With the proliferation of channels and more complex customer journeys, brands and retailers are struggling to evolve checkout in line with omnichannel expectations. How can composable commerce enable merchants to turn checkout into a conversion machine?
Commerce in modern times has become increasingly complex: Consumers want to shop from anywhere seamlessly. Payment needs to be secure and convenient. Physical and digital shopping experiences should become one cohesive flow. Cross-border eCommerce requires a robust localization effort to convert sales. All these processes lead to checkout, the apex of a shopping experience — and the most challenging phase of the customer journey to get right.
Checkout has been at the forefront of retail innovation in the last few years, including self-checkout to reduce waiting lines and ultra-fast payment options like mobile pay. These developments show that checkout remains a top-of-mind theme for most merchants, and that’s not really surprising. According to the Baymard Institute, the average cart abandonment rate for eCommerce is 69.99% and 17% of US consumers say that they abandoned a shopping cart because the checkout process was too long or complicated.
Merchants still struggle to achieve fluid checkout processes, even more so in an increasingly omnichannel world. Tapping into every customer interaction to convert a sale becomes crucial to thriving in a competitive landscape — and that’s where the evolution of checkout lies.
Turning any customer interaction into shoppable moments
eCommerce has been around for decades, but most companies still use the same formula to convert a sale: By leading consumers to their webshop checkout. While it may seem the easiest way for conversion, consumers generally aren’t keen to hop from one channel to another to seal the deal. Instead, consumers expect to instantly buy on the spot, whether in-store, on social media or mobile apps. When this is not possible, brands lose immediacy. No wonder abandonment rates are so high!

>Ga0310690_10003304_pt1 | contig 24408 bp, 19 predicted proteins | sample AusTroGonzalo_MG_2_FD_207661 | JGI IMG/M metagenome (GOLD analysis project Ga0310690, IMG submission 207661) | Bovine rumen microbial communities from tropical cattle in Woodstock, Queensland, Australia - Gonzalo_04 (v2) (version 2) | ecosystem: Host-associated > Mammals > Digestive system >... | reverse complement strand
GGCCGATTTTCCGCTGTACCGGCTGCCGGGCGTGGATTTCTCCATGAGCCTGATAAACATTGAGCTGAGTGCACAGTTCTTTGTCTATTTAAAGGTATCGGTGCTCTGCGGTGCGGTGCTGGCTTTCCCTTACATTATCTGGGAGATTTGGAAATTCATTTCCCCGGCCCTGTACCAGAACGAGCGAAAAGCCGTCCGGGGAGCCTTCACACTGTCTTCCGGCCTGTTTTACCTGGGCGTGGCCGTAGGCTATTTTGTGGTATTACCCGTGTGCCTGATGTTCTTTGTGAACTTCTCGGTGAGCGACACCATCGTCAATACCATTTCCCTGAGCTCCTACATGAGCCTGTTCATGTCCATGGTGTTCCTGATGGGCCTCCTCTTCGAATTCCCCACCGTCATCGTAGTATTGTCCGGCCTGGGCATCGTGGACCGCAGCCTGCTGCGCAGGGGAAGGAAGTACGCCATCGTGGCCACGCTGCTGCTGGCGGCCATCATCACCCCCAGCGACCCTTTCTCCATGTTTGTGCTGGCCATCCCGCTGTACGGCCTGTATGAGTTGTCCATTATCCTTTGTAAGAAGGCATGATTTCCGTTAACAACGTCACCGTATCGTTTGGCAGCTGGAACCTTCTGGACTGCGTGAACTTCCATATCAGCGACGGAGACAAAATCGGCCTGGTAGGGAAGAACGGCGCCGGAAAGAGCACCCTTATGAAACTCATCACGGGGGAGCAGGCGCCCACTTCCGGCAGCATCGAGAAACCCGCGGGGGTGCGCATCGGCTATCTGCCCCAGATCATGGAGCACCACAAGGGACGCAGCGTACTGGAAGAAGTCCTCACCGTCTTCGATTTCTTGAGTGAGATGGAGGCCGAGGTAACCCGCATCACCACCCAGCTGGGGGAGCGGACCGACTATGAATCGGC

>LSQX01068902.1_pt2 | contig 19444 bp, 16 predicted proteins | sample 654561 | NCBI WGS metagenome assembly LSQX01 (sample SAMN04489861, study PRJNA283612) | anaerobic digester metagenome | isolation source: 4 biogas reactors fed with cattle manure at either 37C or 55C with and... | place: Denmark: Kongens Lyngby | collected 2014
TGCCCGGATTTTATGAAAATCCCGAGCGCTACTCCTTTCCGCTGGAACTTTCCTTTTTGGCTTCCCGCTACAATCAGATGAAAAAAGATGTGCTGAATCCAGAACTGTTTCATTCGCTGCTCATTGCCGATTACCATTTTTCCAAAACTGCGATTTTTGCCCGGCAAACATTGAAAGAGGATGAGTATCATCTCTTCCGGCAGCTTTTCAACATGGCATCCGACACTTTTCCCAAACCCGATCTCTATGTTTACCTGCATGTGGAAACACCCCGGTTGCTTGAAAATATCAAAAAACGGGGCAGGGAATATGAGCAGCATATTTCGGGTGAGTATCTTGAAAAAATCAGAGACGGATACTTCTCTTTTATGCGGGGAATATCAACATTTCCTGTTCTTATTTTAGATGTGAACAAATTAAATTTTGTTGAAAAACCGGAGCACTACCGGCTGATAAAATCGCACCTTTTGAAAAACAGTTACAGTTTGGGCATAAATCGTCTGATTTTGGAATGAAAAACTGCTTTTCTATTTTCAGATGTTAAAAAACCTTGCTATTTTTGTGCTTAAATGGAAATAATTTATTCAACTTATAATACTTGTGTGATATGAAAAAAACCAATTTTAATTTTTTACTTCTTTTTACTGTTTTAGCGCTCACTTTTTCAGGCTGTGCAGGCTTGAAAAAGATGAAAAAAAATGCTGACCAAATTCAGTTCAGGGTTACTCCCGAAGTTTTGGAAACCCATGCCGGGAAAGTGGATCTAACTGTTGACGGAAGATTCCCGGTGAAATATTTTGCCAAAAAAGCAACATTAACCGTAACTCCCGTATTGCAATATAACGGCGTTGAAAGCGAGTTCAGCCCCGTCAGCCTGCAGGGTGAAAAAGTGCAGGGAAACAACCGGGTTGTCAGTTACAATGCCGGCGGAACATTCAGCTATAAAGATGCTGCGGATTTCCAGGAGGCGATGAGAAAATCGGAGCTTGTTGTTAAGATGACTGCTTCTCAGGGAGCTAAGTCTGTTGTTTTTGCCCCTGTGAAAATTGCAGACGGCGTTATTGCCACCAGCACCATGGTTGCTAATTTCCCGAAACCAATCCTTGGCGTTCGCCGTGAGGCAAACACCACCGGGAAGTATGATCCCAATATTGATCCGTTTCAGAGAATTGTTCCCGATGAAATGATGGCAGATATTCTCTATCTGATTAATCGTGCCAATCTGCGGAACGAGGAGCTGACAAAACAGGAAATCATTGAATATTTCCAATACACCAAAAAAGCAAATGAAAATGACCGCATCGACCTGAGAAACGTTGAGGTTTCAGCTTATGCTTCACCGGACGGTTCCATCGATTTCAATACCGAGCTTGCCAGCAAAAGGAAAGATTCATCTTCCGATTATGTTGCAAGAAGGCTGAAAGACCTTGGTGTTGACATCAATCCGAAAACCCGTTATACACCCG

Brands face the challenge of tapping into new conversion opportunities in their checkout flow. For example, brands feeling the pinch of supply chain disruptions deal with constant consumer disappointment over empty shelves in brick-and-mortar stores. Unlucky consumers who can't find their desired products may check whether the item is available online, but many might go to a competitor instead. To turn disappointment into excitement, brands could install a QR code on the empty shelf that leads to a one-click checkout — and even get the product delivered to the customer’s home the next day.
Following a similar mechanism, brands could provide a Pay by Link functionality, add quick orders with out-of-stock items in-store, add QR codes to reorder items like contact lenses and make apps shoppable.
The options are limitless, but the fact is that most merchants still can’t turn this dream into reality easily due to their outdated commerce infrastructures.
What’s preventing brands from boosting checkout? Legacy commerce platforms
Maximizing conversions across multiple touchpoints is not easy with legacy platforms. Also known as monoliths due to their inflexible setup, legacy solutions prevent brands from adding new channels or adapting them hassle-free and cost-effectively. When teams bring up the idea of capitalizing on crucial customer interactions, it’s common that projects get deprioritized due to the complexity and cost associated with workarounds, patches and hacks to make it happen.